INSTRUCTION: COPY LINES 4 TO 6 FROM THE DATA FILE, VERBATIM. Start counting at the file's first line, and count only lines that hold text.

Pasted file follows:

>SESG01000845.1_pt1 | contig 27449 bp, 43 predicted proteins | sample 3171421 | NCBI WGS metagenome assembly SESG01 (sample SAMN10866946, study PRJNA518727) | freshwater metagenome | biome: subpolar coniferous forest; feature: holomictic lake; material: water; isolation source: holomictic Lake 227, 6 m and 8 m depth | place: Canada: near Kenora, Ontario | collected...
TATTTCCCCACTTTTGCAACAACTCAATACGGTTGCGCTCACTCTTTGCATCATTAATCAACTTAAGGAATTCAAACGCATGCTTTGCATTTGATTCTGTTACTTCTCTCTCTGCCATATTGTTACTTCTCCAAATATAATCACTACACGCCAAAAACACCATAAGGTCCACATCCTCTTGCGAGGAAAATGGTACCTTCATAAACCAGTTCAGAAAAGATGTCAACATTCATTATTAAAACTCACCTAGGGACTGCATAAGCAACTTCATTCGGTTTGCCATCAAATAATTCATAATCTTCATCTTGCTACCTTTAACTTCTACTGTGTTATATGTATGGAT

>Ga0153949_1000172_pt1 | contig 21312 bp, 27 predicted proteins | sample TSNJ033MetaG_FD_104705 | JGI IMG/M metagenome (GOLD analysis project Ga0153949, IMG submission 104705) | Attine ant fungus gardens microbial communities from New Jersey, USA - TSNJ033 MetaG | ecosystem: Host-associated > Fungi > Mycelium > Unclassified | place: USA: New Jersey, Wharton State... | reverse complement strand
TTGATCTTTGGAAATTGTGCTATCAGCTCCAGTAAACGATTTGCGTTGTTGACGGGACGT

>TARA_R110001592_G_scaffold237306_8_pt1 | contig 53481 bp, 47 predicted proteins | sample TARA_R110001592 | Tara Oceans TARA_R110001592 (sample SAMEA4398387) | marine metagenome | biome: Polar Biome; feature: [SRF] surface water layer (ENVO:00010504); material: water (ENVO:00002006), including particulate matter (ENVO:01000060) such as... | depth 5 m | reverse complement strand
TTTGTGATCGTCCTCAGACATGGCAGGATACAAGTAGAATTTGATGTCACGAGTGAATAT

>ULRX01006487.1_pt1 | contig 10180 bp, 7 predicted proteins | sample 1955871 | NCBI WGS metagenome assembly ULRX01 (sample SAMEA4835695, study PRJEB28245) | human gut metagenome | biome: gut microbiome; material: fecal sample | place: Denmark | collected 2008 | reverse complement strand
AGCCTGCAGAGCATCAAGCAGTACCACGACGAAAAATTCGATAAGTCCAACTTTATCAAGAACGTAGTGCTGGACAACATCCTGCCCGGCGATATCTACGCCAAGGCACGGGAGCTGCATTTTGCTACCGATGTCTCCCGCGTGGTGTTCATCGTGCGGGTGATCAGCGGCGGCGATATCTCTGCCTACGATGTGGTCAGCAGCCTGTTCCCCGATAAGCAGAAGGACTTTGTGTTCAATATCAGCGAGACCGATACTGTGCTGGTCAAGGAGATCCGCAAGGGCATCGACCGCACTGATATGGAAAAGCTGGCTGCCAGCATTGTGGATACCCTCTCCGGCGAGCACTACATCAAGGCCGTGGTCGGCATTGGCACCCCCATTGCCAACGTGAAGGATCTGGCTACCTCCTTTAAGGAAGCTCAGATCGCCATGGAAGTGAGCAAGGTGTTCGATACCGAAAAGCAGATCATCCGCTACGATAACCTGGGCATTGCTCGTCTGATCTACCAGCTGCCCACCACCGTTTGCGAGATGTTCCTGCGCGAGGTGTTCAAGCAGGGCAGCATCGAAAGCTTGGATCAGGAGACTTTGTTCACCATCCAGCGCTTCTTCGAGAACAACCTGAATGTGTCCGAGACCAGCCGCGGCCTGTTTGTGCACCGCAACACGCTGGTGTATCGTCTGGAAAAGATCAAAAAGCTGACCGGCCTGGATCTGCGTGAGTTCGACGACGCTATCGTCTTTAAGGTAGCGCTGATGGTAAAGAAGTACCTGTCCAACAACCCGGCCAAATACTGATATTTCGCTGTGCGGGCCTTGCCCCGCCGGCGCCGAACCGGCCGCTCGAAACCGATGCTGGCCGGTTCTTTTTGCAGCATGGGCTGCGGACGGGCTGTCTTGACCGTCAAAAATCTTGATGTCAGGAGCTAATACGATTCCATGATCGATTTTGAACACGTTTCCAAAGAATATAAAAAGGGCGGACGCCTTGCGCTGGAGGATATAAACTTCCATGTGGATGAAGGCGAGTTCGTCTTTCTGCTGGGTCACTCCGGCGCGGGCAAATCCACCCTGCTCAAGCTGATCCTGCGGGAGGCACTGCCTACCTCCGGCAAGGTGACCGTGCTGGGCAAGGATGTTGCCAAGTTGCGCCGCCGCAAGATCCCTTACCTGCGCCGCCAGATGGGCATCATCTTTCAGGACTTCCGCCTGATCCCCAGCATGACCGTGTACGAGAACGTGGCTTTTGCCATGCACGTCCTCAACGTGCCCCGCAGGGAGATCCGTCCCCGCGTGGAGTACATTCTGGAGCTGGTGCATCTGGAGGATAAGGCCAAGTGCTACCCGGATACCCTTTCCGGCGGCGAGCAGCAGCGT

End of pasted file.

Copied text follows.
TTGATCTTTGGAAATTGTGCTATCAGCTCCAGTAAACGATTTGCGTTGTTGACGGGACGT

>TARA_R110001592_G_scaffold237306_8_pt1 | contig 53481 bp, 47 predicted proteins | sample TARA_R110001592 | Tara Oceans TARA_R110001592 (sample SAMEA4398387) | marine metagenome | biome: Polar Biome; feature: [SRF] surface water layer (ENVO:00010504); material: water (ENVO:00002006), including particulate matter (ENVO:01000060) such as... | depth 5 m | reverse complement strand
TTTGTGATCGTCCTCAGACATGGCAGGATACAAGTAGAATTTGATGTCACGAGTGAATAT